Wednesday, July 11, 2007


Finally, I found out last night that I don't have to report tomorrow to my duty station. I've got a ten day delay, so I'll be reporting on the 23rd. This has been one of the more frustrating aspects. (My report date actually changed three times in less than 24 hours.) I wish things were a little more organized. I'm going to see my parents tomorrow on a trip that had been planned for a couple of months, which is why I asked for the delay in the first place. So, today I unpacked some of my gear since I have to pack for this short trip to RI. I'm only planning on working a few hours next week since I have more than enough leave to take the time off. I'd like to think that things will go smoother from here on out, but that would be foolish considering how things seem to be going so far.
Today at work, I was talking to some of the guys about which is the best armor to get and what other gear I probably want to buy or get issued before I go. It's odd to have conversations like that, but it helps me to continue to keep things in perspective also. When I first heard that I was deploying, I thought I was just going to Qatar, which I've been to many times, so it wasn't a big deal. It was really a shift in mindset, though, when I found out they'd changed me to Iraq. It's no longer just a place I watch in the news or even hear about my friends that are over there. Now, it's a reality for me. It sounds grim and maybe unrealistic, but in some ways, I had to think about my own mortality and the possibilities of what could happen to me over there. Now, I don't think that anything terrible will based on my job, but that doesn't mean it can't or won't. I'd like to think that I'll come back alive and in one piece, but not everyone can or does. It's not something that bears dwelling on, but it's certainly something that I felt like I needed to at least think about and it's a tiny thought that sort of sits in the back of my head now.
Anyway, it seems like most is right with the world for today at least. I'll get to see my family. I'll be eating lobster again in the next 48 hours. Yum! And I had a really great dinner last night. Above all, I got a ten day reprieve from reporting for duty. If only things could stay this good...

Sunday, July 8, 2007


One of the things I've realized as a result of this deployment is how large a support system I have here. My family is taking on extra responsibilities to make sure my bills are paid. Not only my family and friend have offered to help, though. My co-workers and the people at my church have all said that they'd do whatever needed to be done, including checking on my house and watering my plants. One of my neighbors will be keeping an eye on the house much of the time I'll be gone. It shouldn't have taken this deployment for me to appreciate all the people around me, but in some ways it has. It has opened my eyes to how many helpful people I have in my life. I heard this week that people at my dad's church are praying for me. Since I've never met any of them, I was surprised to hear that, but it's also so nice to hear.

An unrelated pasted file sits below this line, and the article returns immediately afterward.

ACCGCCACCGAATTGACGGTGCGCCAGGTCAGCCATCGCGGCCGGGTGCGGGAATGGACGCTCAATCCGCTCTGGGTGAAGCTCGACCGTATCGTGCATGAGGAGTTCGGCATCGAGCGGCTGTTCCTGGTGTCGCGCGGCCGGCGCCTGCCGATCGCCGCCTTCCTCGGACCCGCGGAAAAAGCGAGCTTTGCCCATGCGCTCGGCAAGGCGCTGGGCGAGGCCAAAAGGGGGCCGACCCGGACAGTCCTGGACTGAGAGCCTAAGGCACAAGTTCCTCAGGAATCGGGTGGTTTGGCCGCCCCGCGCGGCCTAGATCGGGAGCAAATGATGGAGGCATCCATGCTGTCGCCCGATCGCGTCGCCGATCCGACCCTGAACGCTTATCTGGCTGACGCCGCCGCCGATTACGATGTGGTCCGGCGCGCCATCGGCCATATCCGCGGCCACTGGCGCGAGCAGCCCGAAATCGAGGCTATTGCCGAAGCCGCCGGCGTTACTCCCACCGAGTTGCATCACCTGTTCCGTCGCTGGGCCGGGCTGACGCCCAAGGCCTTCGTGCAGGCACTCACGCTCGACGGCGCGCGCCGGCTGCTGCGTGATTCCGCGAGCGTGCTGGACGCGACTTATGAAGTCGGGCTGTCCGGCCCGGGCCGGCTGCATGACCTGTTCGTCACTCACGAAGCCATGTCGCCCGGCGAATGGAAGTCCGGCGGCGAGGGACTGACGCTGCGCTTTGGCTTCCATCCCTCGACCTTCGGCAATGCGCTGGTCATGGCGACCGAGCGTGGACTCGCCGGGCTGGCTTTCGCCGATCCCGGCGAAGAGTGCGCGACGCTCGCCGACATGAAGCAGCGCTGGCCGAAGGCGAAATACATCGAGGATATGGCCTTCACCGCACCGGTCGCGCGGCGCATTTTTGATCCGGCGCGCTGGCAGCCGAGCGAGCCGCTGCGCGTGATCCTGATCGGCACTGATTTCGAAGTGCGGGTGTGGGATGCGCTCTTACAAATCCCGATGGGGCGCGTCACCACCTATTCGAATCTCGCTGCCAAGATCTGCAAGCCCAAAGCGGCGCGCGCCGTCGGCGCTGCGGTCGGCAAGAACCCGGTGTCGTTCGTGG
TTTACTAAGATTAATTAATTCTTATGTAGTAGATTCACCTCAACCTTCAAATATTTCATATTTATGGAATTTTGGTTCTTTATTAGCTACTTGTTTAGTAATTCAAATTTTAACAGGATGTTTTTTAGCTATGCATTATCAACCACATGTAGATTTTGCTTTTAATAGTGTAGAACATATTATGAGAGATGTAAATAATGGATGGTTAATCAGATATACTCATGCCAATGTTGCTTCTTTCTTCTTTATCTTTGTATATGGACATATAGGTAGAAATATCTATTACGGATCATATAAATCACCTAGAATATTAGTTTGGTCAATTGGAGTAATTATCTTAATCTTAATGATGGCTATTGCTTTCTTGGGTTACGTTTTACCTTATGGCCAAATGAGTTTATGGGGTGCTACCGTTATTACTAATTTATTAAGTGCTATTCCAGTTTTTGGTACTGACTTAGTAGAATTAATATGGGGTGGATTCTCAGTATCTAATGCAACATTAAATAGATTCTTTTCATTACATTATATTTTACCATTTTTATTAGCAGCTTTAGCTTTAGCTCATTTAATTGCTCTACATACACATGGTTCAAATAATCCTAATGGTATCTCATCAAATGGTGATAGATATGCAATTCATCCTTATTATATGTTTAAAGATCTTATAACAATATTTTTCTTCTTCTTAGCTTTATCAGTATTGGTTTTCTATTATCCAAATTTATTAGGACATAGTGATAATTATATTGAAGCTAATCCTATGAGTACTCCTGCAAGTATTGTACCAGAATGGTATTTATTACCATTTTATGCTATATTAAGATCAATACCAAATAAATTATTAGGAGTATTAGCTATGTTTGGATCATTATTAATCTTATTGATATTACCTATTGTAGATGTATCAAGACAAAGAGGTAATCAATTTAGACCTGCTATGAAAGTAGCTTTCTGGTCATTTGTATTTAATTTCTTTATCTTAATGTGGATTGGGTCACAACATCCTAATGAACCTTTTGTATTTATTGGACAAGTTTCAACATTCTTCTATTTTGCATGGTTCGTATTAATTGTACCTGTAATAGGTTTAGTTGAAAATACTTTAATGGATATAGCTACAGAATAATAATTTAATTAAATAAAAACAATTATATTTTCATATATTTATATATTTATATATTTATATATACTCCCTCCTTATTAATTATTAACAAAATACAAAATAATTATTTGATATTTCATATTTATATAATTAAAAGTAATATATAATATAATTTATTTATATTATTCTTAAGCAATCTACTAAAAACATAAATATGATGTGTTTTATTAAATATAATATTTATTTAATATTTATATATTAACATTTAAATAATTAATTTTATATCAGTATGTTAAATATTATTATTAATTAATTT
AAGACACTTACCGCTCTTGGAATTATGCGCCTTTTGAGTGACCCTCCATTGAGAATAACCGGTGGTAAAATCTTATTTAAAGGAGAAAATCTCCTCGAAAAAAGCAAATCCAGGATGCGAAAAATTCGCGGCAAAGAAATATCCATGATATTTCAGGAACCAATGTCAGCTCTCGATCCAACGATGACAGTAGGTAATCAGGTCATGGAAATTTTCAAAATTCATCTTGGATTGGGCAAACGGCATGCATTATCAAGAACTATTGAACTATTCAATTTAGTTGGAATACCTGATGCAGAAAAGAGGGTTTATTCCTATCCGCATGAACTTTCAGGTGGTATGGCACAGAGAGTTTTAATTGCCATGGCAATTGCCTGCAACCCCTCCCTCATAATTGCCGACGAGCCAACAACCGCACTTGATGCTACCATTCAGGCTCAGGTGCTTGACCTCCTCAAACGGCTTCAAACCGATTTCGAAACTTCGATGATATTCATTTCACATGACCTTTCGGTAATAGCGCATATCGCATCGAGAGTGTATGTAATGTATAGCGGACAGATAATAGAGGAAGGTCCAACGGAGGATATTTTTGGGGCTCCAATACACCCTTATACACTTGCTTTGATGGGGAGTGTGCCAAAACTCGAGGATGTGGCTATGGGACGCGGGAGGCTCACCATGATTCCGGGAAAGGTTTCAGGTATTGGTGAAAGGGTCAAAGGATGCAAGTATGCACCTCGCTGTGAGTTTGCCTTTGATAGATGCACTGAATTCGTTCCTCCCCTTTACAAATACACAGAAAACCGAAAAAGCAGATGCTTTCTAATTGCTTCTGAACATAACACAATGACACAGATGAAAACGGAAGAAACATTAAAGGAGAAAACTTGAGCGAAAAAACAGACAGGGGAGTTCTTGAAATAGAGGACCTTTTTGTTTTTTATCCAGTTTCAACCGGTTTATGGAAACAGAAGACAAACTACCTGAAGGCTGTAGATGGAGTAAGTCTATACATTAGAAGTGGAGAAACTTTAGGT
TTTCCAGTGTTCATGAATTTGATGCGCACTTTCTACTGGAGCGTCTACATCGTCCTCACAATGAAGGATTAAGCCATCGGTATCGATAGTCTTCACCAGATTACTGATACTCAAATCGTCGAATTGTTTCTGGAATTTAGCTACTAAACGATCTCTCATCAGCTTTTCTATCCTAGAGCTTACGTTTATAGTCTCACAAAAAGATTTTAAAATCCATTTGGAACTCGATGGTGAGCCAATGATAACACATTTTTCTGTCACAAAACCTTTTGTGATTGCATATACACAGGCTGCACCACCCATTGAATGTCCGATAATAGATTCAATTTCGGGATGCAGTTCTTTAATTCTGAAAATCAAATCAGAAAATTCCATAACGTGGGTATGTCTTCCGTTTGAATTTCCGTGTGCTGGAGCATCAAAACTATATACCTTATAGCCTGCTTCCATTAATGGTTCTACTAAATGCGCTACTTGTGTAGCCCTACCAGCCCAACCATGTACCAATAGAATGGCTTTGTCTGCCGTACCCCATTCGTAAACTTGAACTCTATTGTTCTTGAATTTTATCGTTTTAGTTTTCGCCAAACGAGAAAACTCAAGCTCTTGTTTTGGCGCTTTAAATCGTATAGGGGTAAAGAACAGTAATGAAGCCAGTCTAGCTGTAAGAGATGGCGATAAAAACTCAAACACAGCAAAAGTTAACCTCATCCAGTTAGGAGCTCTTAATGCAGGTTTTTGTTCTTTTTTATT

My last deployment was in late 2001 when I went to help out in Operation Enduring Freedom. For people that have never been isolated in a deployment, it's always odd to hear the news going on in the US since you're a world away. One of the worst things was to hear about all the people protesting the war. Now, I know that as a military member, one of the things we're supposed to be protecting is freedom. It's a really crappy feeling to be doing a job, though, and then see that people are protesting your job. People in the US can continue their mantra about "we're protesting the war, but we support the troops" all they want, but, at least in my eyes, I didn't see the distinction. Basically, the message of the protests is that I'm wasting my time and what I'm doing is worth nothing. It was really disappointing to hear during OEF and I started avoiding reading most news. I'm guessing I'll have to do that for this deployment, too.
In any case, back to my original topic, I've come to really appreciate all the people around me and how much support they give me. I'm sorry that it's taken me so long to realize it, but I guess it's better late than never. If you're one of those people, thank you so much!

Friday, July 6, 2007


It seems like the hits just keep on coming. I'm a Reservist being recalled back to active duty, which is fine since it's my duty and it's the right thing to do. I just wish the transition would go a little more smoothly. I found out today that even though I'm going back on active duty next week, I don't report to Iraq until late Oct. So, I'll be spending about three months sitting around my main duty station in SC. Going back on duty and getting deployed isn't too bad, but what it's taking to get there is such a pain. I'm still working on packing since I've got to pack for being away a year. At least, I'll be in the desert for the winter, so no snow or ice for me. (Winter in the States is the rainy season over there, though. I've been through it before. Nothing worse than tracking around wet sand when you're living in a tent!) I guess I'll just have to keep on praying that things go okay.